Change the climate in your chemistry classes by putting sustainability issues front and centre
COP26 (the UN climate change conference) happening in Glasgow meant climate change was jostling with Covid-19 for coverage in the national media for a
few weeks. But why isn’t climate change making the front pages of newspapers and websites, or the main headlines on radio and TV every day? It’s surely the biggest threat to humanity.
We could pose the same question about education and climate change: why isn’t climate change dominating the teaching of all subjects and why isn’t it at the forefront of every exam specification?
Should science teachers become activists in the classroom to save the planet?
My first question about the media I hijacked from Radio 4’s The Media Show. A recent episode of the programme, ‘Climate change and the challenge for media’, brought together environment and science journalists and asked them whether journalists should dispense with objectivity and become activists to save the planet. It made me want to pose a similar question about education and climate change: should science teachers supplement the curriculum and become activists in the classroom to save the planet?
The curriculums mainly focus on what has happened. In effect, chemistry lessons are the history of chemistry: what has already been discovered. And, as such, climate change doesn’t fit; it’s happening now, it’s not yet a finished process. (That’s actually also one of the reasons climate change isn’t always making the news. News editors focus on what has happened on this day, to this person.)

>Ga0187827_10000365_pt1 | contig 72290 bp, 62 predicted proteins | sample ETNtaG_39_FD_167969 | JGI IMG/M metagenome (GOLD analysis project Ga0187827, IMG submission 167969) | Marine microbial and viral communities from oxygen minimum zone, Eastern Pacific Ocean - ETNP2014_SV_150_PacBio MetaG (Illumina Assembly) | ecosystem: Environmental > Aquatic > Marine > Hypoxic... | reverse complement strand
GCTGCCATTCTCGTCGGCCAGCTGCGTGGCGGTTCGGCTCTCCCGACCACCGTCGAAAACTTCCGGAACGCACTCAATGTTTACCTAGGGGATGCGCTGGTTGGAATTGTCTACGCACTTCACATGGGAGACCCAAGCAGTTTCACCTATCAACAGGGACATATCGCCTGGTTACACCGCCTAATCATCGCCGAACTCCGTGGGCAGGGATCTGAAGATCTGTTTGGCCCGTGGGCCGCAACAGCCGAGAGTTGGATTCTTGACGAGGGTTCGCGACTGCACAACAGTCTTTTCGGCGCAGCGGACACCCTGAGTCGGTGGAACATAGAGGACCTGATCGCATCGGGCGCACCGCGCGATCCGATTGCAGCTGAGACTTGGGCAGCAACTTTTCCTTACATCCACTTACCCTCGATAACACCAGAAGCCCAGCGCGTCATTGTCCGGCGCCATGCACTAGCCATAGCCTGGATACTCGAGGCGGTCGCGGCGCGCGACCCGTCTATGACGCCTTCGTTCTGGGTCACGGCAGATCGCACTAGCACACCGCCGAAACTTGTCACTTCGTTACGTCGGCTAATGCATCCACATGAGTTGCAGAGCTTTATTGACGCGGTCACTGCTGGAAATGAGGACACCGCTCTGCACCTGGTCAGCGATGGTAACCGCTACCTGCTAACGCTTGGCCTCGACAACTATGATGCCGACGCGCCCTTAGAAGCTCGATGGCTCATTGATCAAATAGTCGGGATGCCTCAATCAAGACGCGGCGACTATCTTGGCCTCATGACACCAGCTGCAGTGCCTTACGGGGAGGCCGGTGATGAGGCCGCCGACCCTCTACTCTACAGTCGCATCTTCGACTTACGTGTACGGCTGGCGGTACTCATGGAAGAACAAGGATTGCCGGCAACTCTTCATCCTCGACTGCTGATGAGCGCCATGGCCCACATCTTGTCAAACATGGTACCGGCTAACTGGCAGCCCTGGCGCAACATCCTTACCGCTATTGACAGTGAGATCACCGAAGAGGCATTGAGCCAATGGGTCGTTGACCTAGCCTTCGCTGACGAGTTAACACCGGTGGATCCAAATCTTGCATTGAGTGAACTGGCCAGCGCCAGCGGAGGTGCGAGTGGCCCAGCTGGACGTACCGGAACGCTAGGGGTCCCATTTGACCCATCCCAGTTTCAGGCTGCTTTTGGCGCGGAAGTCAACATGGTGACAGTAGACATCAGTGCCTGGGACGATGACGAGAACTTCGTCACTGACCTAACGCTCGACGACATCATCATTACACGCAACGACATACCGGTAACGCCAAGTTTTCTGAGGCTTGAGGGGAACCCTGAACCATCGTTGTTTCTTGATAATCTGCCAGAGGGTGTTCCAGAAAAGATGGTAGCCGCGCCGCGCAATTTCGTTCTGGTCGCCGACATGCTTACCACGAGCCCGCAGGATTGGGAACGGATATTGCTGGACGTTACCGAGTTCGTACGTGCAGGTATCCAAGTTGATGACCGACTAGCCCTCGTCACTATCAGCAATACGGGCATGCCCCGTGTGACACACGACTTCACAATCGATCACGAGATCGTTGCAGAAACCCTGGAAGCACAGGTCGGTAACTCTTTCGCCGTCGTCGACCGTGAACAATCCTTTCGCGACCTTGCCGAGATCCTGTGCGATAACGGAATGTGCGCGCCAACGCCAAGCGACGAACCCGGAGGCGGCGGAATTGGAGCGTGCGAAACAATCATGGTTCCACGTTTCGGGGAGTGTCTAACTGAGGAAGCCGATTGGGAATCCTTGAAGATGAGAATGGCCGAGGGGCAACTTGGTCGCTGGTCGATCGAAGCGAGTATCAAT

We have to change that. Education can’t ignore what is happening to our planet now.
Start the revolution
We know that real-life contexts help students understand the complex concepts they learn in chemistry and other sciences. Climate change and sustainability offer a wealth of contexts. As climate change is happening all around us all the time, and scientists, engineers and activists are constantly working to find sustainable alternatives to polluting processes, to abate predicted changes and mitigate those that have happened, there is plenty to choose from – and much of it is already within pupils’ experience.
There is also a wealth of resources. Search online for ‘climate change secondary education’ and the results are as long as the proverbial arm. And EiC has been adding to that list, with the Sustainability in chemistry articles. Written by teachers and teacher trainers, these articles make links to existing curriculums, set the topics within current contexts and give you classroom-ready resources to bring climate change and sustainability into your teaching. You could start the climate change in teaching revolution today.
There is plenty of backing for that revolution too. The Royal Society of Chemistry has just published a report on sustainability and climate change in chemistry education that includes recommendations for the curriculum.
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